Clearly, a child is a member of a group. He is not a ‘self-owner’, he lives only through the host group. Rothbard does backflips in this section of the book to maintain the absurd notion of a self-owning individual, rather than a member of a group. All of his arguments revolve around self-ownership. For Rothbard, abortion is sanctioned ‘because a mother’s will is inalienable, and she cannot legitimately be enslaved into carrying and having a baby against her will.‘ But if the mother is actually not simply an individual, if she is also a member of a group, then wouldn’t the rights of the group come into play? If that group is a family, then wouldn’t the father have rights and claims on the baby as well? Isn’t every member of a group, in some way ‘enslaved‘ to that group, if he wishes to maintain membership, especially when exclusion from the group means certain death in a barbarous world? Avoiding Rothbard’s obscurant negativism and rephrasing positively: isn’t every member of the group positively obligated to act responsibly to the other members of the host group? Wouldn’t the wishes of a father in a family have a significant impact on a mother’s choice to abort her baby? Not in Rothbard’s individualistic world, the low-trust world we now seem to inhabit. Rothbard’s ethics allow individuals to soak up all the benefits that come with being allowed membership in a host group, while shirking all responsibility to that host group. Rothbardian ethics are therefore parasitic.

When I look at the Dark Enlightenment I see individualism replaced with the ‘groupism‘ or group ethics, or at least group-centered thought. Tribes and thedes are groups. HBD deals with the genetics at a population level, drawing inferences to individual behavior based on relationships to groups. Ethno-Nationalists are occupied with the survival of the ethny – the genetically related group. Traditionalists and Patriarchs study the ‘liberation’ of females from group ethics and responsibilities to the group. PUA’s descend on these ‘liberated’ females like jackals, enjoying the decline of high-trust group ethics and the necessary libertinism that follows.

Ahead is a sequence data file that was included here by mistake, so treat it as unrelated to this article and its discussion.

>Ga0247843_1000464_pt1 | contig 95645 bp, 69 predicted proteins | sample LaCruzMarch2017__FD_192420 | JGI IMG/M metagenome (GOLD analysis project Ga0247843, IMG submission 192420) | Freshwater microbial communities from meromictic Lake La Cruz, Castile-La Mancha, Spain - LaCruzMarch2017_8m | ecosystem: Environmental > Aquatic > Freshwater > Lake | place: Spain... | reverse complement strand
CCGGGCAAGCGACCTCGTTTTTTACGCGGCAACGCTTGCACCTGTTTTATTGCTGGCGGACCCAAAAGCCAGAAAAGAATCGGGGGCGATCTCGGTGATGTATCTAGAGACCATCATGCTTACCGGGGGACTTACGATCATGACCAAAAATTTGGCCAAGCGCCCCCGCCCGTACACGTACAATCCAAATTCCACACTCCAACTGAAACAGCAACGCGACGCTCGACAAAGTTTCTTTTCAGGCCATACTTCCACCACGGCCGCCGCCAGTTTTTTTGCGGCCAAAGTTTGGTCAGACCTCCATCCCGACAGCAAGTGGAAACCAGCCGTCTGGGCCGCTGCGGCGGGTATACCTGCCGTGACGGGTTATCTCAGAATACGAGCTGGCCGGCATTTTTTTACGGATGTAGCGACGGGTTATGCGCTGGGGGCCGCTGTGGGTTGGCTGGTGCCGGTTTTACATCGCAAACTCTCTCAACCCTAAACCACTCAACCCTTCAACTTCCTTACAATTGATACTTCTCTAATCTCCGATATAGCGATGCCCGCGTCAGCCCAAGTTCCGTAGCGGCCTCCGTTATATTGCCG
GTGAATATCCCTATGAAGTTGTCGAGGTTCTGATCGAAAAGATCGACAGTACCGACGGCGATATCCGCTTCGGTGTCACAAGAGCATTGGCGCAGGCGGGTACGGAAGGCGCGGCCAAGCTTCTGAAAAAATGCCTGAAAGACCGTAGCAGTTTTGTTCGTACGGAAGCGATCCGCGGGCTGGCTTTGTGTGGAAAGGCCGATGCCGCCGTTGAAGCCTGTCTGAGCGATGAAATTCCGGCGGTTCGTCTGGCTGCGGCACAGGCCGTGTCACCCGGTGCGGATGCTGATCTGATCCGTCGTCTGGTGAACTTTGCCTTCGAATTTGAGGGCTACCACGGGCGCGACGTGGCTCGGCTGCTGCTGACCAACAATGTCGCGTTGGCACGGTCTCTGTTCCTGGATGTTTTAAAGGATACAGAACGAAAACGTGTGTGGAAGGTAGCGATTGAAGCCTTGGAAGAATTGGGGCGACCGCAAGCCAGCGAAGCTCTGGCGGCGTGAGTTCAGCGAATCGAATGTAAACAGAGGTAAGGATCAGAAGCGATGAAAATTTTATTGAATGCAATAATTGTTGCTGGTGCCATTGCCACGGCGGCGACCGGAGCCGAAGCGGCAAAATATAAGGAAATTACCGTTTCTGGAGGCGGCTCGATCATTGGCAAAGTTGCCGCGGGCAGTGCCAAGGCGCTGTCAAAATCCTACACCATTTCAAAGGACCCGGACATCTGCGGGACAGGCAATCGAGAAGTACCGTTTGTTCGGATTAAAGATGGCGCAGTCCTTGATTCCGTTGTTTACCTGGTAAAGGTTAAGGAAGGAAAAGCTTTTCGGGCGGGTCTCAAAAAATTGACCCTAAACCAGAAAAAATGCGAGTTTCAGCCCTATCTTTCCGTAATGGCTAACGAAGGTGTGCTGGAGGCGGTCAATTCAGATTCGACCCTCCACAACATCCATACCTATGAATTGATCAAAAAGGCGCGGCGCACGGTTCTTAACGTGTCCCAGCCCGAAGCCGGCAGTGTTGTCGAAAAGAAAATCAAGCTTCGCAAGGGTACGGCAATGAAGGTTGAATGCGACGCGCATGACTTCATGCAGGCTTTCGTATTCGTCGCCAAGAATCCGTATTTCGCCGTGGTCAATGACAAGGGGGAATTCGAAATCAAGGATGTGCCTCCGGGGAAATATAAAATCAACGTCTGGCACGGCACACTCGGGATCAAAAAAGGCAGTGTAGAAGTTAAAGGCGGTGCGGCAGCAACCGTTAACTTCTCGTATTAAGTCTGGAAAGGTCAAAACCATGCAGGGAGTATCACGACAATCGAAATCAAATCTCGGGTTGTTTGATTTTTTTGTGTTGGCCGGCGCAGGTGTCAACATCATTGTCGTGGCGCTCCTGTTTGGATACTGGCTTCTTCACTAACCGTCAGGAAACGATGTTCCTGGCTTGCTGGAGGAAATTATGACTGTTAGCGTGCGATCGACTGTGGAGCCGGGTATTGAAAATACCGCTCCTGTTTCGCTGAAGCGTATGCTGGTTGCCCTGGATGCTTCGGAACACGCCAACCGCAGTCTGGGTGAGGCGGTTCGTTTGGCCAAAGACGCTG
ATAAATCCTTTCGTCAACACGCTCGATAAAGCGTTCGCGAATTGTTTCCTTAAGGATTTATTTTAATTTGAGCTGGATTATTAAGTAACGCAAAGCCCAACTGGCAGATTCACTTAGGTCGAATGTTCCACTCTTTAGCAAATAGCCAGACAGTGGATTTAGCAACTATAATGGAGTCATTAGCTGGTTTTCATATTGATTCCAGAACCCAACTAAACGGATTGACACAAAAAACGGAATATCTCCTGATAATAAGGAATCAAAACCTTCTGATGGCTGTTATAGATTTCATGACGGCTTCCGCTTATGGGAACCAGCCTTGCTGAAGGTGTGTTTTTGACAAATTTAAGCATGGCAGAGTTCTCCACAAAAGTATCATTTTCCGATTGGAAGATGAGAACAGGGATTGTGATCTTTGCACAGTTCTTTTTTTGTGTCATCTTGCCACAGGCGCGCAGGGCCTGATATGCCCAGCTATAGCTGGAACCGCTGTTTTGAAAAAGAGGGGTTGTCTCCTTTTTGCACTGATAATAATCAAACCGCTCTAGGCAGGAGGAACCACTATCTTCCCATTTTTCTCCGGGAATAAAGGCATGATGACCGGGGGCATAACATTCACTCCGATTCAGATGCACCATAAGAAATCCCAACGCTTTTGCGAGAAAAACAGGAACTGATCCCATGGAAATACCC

It appears to me that just as libertarians re-conceptualized economics and capitalism through the lens of the individual, it should be a project of the DE to re-conceptualize them through the lens of the group and group ethics. I believe that this is what Curt Doolittle is doing with his Propertarianism. I think he is working to correct the libertarian head-fake of the individual as the primary economic actor, rebuilding economic theory with the previously hidden responsibility to the group. I believe that it is the goal of libertarianism to obscure group ethics, groupism, and to replace it with a parasitic/individualistic/liberal system of ethics. No man is an island. The individual exists only through cooperation with the group, the individual therefore owes the group something: to repay the social capital that is extended by that group.

This is not to say that individuals do not exist and that granting individuals a certain amount of ‘liberty’ is non-optimal. It appears that in the West we tend to be liberal and to grant autonomy and that this has been successful at times. There are benefits to this approach. However, there must be a balance. Certainly, group ethics should not be obscured by or subordinated to individual ethics. That is insanity. That is libertarianism.

Religion, tradition, patriarchy, and ethno-nationalism are all concerned with group-ethics, and an understanding that the liberty/rights/autonomy of any individual within a group comes with responsibilities to that host group, and that it is the survival and flourishing of the host group that is paramount.

I am not a philosopher, nor am I as erudite as many in the DE: I would be grateful for any insights as to how classical philosophers viewed group ethics and their relationship to individual ethics.